This experience taught me that it's not the girl's fault when a perverted person stalks her or tries to hit on her. Sadly, I'd been given the impression that some girls get raped, stalked, or kidnapped because of what they wear. I wasn't wearing anything revealing whenever I was harassed. In fact, that day he followed me, I had on baggy sweats, a big sweatshirt, and my hair was up in a bun. Now I know that it's not what the girl wears, but something that's wrong with the perpetrator.

It's not fair that society makes girls believe sexual harassment is in some way their fault. Nothing you wear or don't wear can give anyone the right to victimize you. The victim is never the one to blame.

The author's comments:
I hope from reading this that other students who have gone through this will realize it wasn't there fault, and that they are not alone.

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This article has 3 comments.

on Sep. 29 2011 at 8:22 pm
KellyAnne88 GOLD, Long Beach, New York
10 articles 1 photo 10 comments

Favorite Quote:
"Hey, I heard you were a wild one, all the more fun to persue."

I have an article called Rainbow that deals with a similar situation. Mine wasn't progressed into physical actions. I saw your piece in the magazine and it immediatley caught my eye. If I learned anything from my experience, it was that you can't protect the person from the consequences. You can't push it off like it isnt happening, I did just like you, until it brought me to tears. It happened in school. It...scars you for life. You could blame yourself for a long time. But the best way is to hold your head high and face it. The strongest action you could have taken was posting your experience and helping other girls who may be going through the same thing. You truly inspired me. Thank you.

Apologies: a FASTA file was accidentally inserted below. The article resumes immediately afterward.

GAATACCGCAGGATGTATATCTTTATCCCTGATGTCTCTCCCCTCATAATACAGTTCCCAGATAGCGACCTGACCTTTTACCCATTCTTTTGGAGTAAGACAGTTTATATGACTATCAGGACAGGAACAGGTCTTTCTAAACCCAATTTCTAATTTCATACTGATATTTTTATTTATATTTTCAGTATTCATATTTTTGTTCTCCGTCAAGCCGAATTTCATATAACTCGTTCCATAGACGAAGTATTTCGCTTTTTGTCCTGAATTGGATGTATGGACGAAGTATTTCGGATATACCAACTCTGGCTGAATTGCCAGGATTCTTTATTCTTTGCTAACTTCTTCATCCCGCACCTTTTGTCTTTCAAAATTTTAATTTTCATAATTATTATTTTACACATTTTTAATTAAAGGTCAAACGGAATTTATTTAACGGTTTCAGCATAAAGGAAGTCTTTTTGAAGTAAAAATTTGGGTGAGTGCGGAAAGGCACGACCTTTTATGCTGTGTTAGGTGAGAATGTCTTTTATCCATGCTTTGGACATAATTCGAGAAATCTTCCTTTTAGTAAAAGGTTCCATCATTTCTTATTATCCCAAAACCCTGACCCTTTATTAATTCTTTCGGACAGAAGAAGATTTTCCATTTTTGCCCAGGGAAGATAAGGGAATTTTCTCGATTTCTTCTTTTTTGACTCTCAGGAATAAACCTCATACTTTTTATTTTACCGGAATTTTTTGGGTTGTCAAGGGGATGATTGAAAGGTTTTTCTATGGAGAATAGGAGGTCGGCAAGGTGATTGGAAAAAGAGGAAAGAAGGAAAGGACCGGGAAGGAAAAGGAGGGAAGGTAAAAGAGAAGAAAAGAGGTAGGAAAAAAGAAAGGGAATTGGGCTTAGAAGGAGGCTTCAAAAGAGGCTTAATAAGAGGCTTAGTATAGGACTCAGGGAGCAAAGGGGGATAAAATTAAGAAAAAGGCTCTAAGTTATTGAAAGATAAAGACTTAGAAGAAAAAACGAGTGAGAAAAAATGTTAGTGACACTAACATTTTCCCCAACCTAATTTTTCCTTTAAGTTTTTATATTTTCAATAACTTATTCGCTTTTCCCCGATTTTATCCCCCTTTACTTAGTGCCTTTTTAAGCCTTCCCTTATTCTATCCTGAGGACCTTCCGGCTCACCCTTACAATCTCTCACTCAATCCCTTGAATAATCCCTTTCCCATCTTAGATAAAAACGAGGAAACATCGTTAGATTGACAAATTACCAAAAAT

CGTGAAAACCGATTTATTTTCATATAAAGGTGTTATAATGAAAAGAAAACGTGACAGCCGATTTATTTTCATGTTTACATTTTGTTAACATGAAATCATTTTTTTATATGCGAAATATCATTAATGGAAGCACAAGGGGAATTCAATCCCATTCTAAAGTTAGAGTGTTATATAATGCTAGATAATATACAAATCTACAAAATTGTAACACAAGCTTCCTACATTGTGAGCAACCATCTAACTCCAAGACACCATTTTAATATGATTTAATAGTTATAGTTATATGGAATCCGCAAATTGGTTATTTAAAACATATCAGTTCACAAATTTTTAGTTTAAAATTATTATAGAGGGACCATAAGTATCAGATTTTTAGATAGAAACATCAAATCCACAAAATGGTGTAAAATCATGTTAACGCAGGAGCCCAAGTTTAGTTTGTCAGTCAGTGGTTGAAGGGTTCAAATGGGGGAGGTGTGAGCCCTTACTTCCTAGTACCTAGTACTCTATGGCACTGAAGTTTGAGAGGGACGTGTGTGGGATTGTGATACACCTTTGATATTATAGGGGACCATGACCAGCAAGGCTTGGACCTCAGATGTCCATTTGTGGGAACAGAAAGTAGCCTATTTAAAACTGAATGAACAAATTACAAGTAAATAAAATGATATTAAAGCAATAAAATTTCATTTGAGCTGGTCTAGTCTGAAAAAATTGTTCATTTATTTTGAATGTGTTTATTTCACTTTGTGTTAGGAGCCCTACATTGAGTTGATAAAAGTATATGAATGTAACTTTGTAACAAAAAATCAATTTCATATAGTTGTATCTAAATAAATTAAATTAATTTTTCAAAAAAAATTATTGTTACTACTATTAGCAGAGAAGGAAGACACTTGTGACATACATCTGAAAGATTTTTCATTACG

on Sep. 27 2011 at 8:09 pm
Alice_in_Wonderland GOLD, San Clemente, California
16 articles 0 photos 620 comments

Favorite Quote:
“I could give up, I could stay stuck, or I could move on, So I put one foot front of the other, No no no nothing’s gonna break my stride, “ –David Archuleta (The Other Side of Down)

That's so scary that you had to go through that. At least you solved it. I totally agree with that it is never the victim's fault and this was very well-written. Great job!

The~Watcher said...
on Sep. 5 2011 at 2:04 pm

I'm so sorry you had to go through that. You wrote this article well.

While I agree that it is never the victim's fault, that doesn't mean that revealing clothing isn't ever a contributing factor. Someone may still come after you even if you do dress modestly, like what happened here, but you're increasing the probability by showing off yoru body. If someone is wandering through the wrong part of town in the middle of the night, they could be attacked- it wouldn't be thier fault, but they would have been endangering themselves. The same goes for wearing revealing clothing- it isn't the victim's fault, but they aren't being very careful.